However, Gray does have time to maintain its place on the Big Board. At some point over the next six months, its share price must have an average closing price of $1 (or higher) for a singular 30-day period. That 30-day block could come at any interval within the 180-day time frame.
Gray's stock was at 43 cents in midday trading Friday, down from a 52-week high of $9.58. The company's stations include the NBC affiliates in Omaha and South Bend, Ind.
At least in part, Gray has been a victim of investors souring on the local station business as the ad market has weakened in recent months. Reduced spending in the struggling auto category and the uncertainty about its future has contributed to investor pessimism.
NYSE's notice to Gray follows a similar one that Young Broadcasting received from the NASDAQ. Young has since shifted to a different NASDAQ market with less stringent requirements for maintaining listing, which gives it additional time to boost its share price above $1.
In midday trading Friday, Young's stock was trading at about 5 cents a share, down from a 52-week high of $2.37.
Young has been hurt by investors' concerns that its ownership of the San Francisco MyNetworkTV affiliate, which it is trying to sell, is dragging down its performance. The group owns nine other stations.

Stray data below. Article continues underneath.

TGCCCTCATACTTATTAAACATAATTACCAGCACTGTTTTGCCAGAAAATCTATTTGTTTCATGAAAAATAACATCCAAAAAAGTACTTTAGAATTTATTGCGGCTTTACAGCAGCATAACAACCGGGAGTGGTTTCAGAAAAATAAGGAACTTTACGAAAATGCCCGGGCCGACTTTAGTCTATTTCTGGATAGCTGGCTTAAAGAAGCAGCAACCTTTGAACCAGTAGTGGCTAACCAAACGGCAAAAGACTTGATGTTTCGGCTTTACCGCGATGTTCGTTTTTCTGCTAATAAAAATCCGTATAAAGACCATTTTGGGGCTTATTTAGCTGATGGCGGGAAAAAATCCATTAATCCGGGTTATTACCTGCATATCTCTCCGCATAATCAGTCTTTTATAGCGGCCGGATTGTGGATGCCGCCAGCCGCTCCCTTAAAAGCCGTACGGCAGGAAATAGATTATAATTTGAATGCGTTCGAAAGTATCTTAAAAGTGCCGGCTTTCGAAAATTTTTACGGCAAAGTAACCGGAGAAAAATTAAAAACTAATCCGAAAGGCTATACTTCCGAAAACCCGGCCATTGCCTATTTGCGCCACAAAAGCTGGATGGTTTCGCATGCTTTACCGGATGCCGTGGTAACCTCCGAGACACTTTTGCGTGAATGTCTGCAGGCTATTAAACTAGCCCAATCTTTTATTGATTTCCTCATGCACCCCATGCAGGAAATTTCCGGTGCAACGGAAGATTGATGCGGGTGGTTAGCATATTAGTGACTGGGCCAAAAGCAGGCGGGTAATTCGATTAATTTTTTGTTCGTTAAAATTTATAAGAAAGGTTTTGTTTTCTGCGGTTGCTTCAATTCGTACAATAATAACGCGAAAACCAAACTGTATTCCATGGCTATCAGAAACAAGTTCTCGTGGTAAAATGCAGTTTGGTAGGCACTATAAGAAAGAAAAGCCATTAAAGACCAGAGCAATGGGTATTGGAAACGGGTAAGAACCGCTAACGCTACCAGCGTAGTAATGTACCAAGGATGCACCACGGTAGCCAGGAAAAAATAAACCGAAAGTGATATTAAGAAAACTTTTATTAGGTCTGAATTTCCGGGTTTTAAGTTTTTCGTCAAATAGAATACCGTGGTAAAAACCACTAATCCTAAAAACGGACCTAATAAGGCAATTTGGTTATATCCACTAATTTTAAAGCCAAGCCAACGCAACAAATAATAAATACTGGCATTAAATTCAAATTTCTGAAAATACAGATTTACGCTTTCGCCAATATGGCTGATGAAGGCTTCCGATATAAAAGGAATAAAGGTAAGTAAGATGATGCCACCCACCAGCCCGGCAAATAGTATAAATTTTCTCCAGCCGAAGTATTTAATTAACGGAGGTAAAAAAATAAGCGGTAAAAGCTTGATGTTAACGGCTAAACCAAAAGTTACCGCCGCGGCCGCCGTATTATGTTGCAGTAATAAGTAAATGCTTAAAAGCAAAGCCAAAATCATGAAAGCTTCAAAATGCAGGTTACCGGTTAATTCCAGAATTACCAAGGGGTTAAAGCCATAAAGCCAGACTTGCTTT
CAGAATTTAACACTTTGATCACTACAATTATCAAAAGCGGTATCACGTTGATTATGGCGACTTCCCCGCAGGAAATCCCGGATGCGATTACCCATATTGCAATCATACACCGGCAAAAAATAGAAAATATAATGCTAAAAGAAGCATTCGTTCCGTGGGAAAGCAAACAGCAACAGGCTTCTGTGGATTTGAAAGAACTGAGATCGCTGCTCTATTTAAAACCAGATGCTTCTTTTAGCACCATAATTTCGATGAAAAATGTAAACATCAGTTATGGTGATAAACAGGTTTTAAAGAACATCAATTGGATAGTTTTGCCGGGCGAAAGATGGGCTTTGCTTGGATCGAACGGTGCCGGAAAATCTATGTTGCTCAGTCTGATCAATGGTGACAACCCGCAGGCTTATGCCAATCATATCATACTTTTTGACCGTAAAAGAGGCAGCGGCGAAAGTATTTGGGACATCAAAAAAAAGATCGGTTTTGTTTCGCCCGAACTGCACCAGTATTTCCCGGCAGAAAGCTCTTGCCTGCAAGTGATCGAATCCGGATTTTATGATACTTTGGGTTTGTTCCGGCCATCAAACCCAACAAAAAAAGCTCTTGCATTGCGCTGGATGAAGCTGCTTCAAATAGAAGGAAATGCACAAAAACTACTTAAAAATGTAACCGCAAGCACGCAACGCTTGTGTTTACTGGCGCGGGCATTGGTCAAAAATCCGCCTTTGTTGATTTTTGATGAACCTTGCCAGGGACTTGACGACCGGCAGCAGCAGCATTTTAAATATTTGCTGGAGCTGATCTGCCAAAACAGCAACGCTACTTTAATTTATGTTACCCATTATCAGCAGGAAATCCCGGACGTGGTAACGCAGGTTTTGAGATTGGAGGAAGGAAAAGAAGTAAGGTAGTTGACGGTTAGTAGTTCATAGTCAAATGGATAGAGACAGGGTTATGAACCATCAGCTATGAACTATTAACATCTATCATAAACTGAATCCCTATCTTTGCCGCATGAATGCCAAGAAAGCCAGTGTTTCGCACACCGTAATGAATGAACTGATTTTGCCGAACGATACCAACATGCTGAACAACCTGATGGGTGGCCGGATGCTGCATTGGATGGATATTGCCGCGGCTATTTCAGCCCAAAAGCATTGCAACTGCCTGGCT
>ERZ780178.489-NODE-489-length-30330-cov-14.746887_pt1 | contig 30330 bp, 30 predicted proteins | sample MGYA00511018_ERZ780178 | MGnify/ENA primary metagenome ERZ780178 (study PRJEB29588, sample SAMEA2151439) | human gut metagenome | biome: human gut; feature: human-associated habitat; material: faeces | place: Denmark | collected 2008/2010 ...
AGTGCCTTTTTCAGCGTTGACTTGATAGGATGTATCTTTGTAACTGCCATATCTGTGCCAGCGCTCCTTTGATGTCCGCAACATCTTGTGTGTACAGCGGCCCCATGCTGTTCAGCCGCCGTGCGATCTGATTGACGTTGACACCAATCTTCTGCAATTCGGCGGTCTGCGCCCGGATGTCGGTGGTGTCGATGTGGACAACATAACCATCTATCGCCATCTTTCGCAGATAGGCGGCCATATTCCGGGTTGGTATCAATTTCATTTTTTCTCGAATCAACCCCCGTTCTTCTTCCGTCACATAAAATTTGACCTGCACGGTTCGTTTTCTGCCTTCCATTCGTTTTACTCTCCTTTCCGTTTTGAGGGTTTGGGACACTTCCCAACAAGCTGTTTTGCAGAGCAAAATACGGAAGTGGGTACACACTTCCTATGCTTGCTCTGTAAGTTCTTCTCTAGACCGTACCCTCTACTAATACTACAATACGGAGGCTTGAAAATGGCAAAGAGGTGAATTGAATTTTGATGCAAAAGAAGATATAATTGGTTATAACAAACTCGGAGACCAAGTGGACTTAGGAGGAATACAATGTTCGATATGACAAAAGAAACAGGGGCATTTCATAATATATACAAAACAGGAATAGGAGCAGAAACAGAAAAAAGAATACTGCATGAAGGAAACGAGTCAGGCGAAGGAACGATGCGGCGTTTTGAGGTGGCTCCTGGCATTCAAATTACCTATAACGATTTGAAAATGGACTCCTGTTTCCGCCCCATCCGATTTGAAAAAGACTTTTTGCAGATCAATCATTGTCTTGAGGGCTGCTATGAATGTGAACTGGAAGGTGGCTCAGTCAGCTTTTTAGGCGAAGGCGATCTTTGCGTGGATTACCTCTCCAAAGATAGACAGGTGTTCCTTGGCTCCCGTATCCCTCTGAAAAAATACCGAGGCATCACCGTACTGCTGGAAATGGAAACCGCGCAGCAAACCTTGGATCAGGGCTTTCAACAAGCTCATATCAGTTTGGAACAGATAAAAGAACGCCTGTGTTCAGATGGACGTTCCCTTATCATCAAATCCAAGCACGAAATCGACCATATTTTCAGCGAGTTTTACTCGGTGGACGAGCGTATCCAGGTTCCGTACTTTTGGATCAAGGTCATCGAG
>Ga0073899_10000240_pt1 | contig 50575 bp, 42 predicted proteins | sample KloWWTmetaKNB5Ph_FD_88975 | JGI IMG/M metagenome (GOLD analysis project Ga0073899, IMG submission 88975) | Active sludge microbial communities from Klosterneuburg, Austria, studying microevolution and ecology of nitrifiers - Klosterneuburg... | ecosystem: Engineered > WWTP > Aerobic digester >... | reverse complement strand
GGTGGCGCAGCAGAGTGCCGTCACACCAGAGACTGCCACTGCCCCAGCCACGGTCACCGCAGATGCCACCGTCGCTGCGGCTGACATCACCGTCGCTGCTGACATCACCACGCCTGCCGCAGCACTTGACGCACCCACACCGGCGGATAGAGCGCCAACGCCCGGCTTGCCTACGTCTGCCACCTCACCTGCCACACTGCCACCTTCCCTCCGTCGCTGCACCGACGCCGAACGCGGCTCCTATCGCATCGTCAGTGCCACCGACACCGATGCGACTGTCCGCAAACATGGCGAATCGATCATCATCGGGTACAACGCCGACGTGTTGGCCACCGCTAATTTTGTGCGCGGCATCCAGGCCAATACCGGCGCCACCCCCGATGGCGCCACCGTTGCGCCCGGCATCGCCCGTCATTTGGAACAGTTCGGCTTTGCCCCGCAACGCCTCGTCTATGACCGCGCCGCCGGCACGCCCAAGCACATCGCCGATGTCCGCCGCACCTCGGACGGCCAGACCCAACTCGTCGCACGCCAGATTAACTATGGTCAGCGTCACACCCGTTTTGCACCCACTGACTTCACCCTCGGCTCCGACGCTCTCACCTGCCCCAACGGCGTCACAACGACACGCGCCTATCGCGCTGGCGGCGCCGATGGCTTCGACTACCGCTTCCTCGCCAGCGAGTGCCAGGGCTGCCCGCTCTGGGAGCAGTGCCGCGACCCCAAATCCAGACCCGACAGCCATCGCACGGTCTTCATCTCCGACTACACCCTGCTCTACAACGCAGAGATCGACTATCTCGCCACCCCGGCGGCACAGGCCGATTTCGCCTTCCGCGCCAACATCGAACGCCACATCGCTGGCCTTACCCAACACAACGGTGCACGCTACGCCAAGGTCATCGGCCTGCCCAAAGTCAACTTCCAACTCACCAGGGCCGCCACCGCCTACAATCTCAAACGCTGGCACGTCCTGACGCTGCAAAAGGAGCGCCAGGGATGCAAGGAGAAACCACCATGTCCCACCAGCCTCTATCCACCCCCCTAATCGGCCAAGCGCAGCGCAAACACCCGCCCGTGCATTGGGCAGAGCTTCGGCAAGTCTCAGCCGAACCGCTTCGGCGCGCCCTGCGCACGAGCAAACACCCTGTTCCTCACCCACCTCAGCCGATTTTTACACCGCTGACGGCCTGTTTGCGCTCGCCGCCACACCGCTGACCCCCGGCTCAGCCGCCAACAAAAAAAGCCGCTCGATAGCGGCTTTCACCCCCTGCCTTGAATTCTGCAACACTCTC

A third station group, Acme Communications, voluntarily pulled itself off the NASDAQ on Nov. 3 in what the company said was an effort to save costs. Acme is also interested in selling its portfolio, which includes five CW affiliates and one MyNetworkTV station.
Acme's shares were also trading below $1 before it moved off the NASDAQ and shifted to the pink sheets market, where it is traded. The company said moving off NASDAQ will save it some $300,000 a year in fees and administrative costs.
Combined, Gray, Young and Acme only have three affiliates in top-50 markets: Young's San Francisco outlet and Acme's duopoly in Albuquerque.